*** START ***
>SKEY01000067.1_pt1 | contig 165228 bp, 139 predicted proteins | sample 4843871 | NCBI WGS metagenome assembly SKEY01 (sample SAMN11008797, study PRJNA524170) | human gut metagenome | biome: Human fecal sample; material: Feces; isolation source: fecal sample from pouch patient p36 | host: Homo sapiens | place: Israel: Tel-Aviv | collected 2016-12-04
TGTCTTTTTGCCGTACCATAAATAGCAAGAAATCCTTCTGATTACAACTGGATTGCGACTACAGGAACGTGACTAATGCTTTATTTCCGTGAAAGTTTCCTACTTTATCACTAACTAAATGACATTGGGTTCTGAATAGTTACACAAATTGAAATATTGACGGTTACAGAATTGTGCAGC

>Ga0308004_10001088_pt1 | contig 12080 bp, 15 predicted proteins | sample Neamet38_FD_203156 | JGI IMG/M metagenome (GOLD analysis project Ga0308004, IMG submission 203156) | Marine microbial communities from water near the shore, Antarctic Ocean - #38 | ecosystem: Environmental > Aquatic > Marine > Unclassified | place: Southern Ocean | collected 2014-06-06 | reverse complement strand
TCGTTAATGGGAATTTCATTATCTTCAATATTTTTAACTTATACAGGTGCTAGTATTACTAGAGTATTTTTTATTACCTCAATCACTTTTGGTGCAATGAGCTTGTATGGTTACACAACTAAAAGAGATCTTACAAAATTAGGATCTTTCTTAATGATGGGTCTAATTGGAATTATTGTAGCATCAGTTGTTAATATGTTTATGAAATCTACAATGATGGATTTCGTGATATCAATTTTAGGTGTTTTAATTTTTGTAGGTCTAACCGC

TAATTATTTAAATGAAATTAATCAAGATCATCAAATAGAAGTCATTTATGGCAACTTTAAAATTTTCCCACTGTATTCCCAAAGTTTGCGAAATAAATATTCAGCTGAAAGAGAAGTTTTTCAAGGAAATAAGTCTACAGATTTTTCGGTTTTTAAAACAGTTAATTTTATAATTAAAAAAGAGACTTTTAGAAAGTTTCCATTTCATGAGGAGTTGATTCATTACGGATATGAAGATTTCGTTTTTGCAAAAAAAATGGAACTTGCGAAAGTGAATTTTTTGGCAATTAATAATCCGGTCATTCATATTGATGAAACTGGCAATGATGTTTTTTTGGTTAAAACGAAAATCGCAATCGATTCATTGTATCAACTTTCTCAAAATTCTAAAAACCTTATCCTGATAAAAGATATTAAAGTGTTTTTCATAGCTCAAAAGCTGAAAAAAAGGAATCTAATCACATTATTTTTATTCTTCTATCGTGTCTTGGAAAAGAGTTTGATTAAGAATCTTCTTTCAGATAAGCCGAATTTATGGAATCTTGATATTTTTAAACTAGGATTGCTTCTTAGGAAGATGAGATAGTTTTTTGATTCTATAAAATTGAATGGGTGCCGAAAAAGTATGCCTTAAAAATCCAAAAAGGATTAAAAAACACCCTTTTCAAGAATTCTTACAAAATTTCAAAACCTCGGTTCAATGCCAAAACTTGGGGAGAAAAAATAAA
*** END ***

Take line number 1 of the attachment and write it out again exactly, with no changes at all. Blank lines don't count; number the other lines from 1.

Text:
>SKEY01000067.1_pt1 | contig 165228 bp, 139 predicted proteins | sample 4843871 | NCBI WGS metagenome assembly SKEY01 (sample SAMN11008797, study PRJNA524170) | human gut metagenome | biome: Human fecal sample; material: Feces; isolation source: fecal sample from pouch patient p36 | host: Homo sapiens | place: Israel: Tel-Aviv | collected 2016-12-04